Among the many doctors bribed by GlaxoSmithKline was Dr. Drew Pinsky, who received $275,000.00 to promote Glaxo’s anti-depressant drug, Wellbutrin. Also, sales reps in the U.S. were encouraged to mis-sell Glaxo’s antidepressants. Where is the accountability?

“On behalf of (Glaxo), I want to express our regret and reiterate that we have learnt from the mistakes that were made. When necessary, we have removed employees who have engaged in misconduct.” – Andrew Witty, CEO of GlaxoSmithKline “What we’re learning is that money doesn’t deter corporate malfeasance.” – Eliot Spitzer, former attorney general of New York “It is simply no longer possible to believe much of the clinical research that is published, or to rely on the judgment of trusted physicians or authoritative medical guidelines. I take no pleasure in this conclusion, which I reached slowly and reluctantly over my two decades as an editor of The New England Journal of Medicine.” – Marcia Angell, MD Similarly,

Bayer was caught shipping out Factor VIII hemophilia blood products that were knowingly infected with HIV and hepatitis C, to patients all over the country for over a decade. It is estimated that the resulting deaths from just those blood products number in the hundreds of thousands.

Government regulators are themselves corrupted from within. For instance, the former director of the CDC from 2002 through 2009, Dr. Julie Gerberding, landed a very lucrative job as president of the $5 billion vaccine division at Merck, one of the largest drug companies in the world. She was very likely cultivating a relationship with Merck all those years. The pharmaceutical industry has a giant “revolving door” through which corporations and government agencies frequently exchange key employees. And the bought-and-paid-for state run media is standing by to propagandize the masses about how great it is. “If you tell a lie big enough and keep repeating it, people will eventually come to believe it. The lie can be maintained only for such time as the State can shield the people from the political, economic and/or military consequences of the lie. It thus becomes vitally important for the State to use all of its powers to repress dissent, for the truth is the mortal enemy of the lie, and thus by extension, the truth is the greatest enemy of the State.” – Joseph Goebbels, Reich Minister of Propaganda, Nazi Germany Relevant news articles:

300 years of Andrew Witty? What to buy with $3 billion

04 July 2012
John Hodgson

GlaxoSmithKline, part of what used to be called ‘the ethical pharmaceutical industry’ back in the days when Boy Scouts wore short pants, was docked a record $3 billion in state and federal fines and in liabilities in the US for misdemeanours violations concerning the marketing of antidepressants and its diabetes drug, Avandia (, 3 July 2012).

GSK’s stock price rise in London of 22 pence on the day was a collective investor sigh of relief that the dmage was as low as $3 billion. This was half the amount GSK had predicted (£4 billion – $6 billion).

But the company surely would have much rather determined itself how the money was spent.

So, on the day the Higgs boson first poked its mass-defining nosy signal above the parapet of subatomic noise, Scrip would like to take you on a trip to some alternative universes, universes in which an innocent (or undetected) GSK gets, Sinatra-like, to spend $3 billion its way.

What then, in the words of the Finance Director, is the opportunity cost of being naughty and getting caught?

Without the fine, for instance, GSK might have paid out an extra 60 cents a share in dividends to shareholders.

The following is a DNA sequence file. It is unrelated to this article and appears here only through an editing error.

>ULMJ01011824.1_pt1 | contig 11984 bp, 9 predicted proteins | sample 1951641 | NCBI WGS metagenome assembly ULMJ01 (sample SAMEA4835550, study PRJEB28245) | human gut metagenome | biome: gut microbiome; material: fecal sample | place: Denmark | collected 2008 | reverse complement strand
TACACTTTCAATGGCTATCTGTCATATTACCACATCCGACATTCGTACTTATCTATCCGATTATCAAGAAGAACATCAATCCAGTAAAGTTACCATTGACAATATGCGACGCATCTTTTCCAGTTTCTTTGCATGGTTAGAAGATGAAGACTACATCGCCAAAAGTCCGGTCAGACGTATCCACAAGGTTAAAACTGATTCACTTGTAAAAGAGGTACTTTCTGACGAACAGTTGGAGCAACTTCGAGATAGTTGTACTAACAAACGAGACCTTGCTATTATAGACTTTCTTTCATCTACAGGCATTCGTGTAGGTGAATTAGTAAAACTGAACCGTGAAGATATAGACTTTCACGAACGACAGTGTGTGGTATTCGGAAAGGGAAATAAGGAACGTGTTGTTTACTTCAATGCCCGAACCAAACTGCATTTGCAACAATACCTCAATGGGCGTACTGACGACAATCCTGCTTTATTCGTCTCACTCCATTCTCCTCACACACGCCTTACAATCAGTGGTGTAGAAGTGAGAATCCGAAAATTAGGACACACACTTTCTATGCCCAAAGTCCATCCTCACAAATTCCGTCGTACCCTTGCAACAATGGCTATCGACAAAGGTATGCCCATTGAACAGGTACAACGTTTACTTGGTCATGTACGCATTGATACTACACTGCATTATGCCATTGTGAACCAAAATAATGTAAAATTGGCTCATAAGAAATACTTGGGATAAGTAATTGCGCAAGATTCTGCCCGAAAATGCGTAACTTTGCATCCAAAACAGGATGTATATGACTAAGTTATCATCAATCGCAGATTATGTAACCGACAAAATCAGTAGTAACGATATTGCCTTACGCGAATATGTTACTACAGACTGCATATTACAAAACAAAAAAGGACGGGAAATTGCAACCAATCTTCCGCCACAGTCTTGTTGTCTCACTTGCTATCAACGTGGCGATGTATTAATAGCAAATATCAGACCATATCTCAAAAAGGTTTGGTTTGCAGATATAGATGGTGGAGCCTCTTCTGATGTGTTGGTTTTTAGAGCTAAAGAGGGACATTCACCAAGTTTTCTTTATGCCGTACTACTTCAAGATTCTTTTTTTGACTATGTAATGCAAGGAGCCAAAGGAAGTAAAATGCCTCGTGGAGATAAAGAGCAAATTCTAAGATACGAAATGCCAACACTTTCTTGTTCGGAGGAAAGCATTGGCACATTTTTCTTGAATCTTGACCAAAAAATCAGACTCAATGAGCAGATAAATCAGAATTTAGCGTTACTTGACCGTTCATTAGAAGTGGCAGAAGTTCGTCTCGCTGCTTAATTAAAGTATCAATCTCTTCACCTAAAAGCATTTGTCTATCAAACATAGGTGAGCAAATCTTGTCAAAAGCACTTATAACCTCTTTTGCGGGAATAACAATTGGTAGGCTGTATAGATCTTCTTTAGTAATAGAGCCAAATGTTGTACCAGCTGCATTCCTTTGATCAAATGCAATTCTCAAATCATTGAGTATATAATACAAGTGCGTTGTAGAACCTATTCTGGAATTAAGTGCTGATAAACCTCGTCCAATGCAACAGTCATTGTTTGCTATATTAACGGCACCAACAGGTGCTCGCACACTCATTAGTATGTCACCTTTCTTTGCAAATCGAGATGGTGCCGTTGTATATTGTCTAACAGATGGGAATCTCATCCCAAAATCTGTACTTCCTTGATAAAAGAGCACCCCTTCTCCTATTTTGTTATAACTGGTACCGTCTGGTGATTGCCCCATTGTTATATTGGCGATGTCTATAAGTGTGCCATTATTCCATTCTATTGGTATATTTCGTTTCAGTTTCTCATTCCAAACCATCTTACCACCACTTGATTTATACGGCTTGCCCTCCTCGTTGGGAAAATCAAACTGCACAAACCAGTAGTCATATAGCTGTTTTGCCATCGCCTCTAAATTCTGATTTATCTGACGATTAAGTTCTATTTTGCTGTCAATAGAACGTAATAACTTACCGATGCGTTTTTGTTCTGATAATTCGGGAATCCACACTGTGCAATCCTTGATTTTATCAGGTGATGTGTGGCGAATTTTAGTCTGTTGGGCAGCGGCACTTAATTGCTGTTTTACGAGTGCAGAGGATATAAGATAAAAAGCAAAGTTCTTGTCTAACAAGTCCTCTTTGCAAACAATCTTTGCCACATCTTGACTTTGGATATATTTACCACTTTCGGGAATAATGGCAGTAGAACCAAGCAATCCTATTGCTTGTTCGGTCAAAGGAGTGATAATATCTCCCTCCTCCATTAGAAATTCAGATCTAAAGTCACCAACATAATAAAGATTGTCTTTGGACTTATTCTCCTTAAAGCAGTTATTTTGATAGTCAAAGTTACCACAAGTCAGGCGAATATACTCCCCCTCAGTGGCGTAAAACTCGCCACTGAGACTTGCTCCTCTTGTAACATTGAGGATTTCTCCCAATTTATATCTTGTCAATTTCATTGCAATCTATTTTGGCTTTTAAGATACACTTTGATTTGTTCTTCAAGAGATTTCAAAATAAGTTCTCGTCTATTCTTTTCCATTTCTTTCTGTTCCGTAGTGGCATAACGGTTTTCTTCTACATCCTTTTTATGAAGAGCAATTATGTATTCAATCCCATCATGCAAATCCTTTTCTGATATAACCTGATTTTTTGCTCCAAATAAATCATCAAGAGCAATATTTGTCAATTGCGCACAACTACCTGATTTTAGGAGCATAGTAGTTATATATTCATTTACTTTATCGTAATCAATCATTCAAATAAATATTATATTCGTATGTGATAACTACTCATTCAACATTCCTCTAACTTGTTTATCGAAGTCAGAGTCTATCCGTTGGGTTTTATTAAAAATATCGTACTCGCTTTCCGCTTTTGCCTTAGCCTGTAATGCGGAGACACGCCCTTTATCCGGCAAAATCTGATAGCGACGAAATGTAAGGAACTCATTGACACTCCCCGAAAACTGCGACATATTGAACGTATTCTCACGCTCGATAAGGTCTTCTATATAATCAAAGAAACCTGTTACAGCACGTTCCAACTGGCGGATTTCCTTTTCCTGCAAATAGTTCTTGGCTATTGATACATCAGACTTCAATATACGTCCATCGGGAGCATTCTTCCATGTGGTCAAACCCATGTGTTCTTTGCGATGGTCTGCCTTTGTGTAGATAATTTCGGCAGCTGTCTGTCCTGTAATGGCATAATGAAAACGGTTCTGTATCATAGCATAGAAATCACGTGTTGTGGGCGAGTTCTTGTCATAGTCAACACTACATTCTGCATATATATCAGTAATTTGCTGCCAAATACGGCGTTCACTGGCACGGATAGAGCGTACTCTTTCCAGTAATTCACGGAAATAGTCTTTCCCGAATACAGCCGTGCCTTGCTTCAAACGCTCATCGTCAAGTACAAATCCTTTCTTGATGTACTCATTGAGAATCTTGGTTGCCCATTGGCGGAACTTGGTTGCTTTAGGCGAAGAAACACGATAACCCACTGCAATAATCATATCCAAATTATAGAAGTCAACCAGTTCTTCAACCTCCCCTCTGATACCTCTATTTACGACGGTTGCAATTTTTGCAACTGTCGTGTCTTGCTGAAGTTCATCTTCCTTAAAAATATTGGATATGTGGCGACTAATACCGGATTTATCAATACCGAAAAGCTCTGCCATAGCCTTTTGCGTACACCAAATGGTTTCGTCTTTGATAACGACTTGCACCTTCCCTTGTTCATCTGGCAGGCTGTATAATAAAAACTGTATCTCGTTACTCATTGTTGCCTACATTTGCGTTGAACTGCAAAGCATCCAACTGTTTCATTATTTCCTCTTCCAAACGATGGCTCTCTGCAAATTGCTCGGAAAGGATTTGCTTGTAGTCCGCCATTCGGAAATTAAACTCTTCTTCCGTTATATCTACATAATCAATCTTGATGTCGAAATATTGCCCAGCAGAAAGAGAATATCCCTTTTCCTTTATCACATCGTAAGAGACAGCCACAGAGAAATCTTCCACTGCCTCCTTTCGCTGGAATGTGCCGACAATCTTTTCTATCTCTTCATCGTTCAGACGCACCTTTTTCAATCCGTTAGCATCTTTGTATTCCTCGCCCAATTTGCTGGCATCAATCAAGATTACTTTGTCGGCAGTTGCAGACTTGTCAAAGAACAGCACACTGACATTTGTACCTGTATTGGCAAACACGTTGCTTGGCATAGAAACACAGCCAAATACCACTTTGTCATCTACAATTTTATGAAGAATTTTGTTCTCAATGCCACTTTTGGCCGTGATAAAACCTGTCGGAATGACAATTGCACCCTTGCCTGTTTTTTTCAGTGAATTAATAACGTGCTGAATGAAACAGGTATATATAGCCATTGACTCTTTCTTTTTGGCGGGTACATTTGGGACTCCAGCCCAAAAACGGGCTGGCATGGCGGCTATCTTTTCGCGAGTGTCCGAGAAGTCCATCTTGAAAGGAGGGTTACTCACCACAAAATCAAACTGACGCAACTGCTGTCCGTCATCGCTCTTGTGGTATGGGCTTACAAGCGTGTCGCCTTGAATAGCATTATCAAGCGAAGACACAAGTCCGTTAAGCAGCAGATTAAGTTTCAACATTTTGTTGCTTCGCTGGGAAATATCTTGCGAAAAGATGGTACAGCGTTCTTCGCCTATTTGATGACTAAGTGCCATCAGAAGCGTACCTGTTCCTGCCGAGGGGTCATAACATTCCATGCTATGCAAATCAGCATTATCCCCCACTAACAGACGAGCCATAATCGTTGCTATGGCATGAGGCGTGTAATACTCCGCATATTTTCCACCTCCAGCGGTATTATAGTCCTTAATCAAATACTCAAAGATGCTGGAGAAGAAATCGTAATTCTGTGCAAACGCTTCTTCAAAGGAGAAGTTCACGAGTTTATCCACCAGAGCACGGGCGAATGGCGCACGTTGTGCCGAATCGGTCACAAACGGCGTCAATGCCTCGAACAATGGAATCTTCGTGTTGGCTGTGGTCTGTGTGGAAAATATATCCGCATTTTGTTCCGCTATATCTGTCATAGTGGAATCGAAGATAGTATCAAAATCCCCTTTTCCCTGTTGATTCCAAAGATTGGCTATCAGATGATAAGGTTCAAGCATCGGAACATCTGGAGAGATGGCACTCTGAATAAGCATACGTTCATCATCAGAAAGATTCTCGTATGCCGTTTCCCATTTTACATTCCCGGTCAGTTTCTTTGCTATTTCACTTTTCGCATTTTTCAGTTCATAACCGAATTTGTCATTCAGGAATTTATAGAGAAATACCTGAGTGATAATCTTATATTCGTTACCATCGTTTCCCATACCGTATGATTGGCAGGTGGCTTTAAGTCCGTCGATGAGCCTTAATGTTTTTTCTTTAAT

Or it could have spent the money on R&D, adding 50% again to its annual innovation budget.

Ot it could cornerstone a hundred regional venture capital funds around the globe (but probably still mainly in New England and California) and really stoke up early stage life science companies.

It could have bought more or its own shares. In 2011, GSK spent £2.2 billion ($3.45 billion) on auto-cannibalism, buying its own shares. It will probably make similarly narcissistic purchases in 2012. With a market capitalisation of around $110 billion, each $1 billion in stock repurchase by GSK increases its earnings-per-share by nearly 1% without the company having to do anything to change its business in any tangible way. A $3 billion bonus would have boosted GSK EPS 2.7%.

On the other hand, GSK could have made an irresistible offer for HGS, $5.6 billion rather the paltry $2.6 billion it currently has on the table now, gathering dust (scripintelligence, com, 11 June 2012).

[Mind you, with no other bidders in sight, no rumours of bidders from any investments banks, and no statistically significant evidence that icicles are forming in Hades, GSK probably doesn’t have to rush that one.]

It could have bought 60% of the BioMarin Pharmaceuticals rare disease business, for which GSK is rumoured to be offering $5 billion (, 13 June 2012).

Or the company could keep Andrew Witty on his 2011 salary for close to 300 years, although that seems an excessive period without a raise, even for a man who seems happy enough with a mere $10.6 million compensation, well below the 2011 Big Pharma average of $16.3 million (, 30 March 2012).

Alternatively, in order to flatten the GSK organisational structure still further, and to extend the R&D analogy of ‘shots on goal’ to management circles, $3 billion would buy the company ten years with an expanded management team of 30 CEOs with salary-linked egos. Then GSK really would run like a collection of biotechs.

Of course, there are lots of alternative universes outside GSK. Spent on a global initiative to tackle neglected tropical diseases, for instance, $3 billion might stretch further. At the launch of just such an initiative in January (, 31 January 2012) into which the Gates Foundation had committed $383 million, Andrew Witty, speaking for 13 pharma firms involved said: “Many companies and organisations have worked for decades to fight these horrific diseases. But no one company or organisation can do it alone.”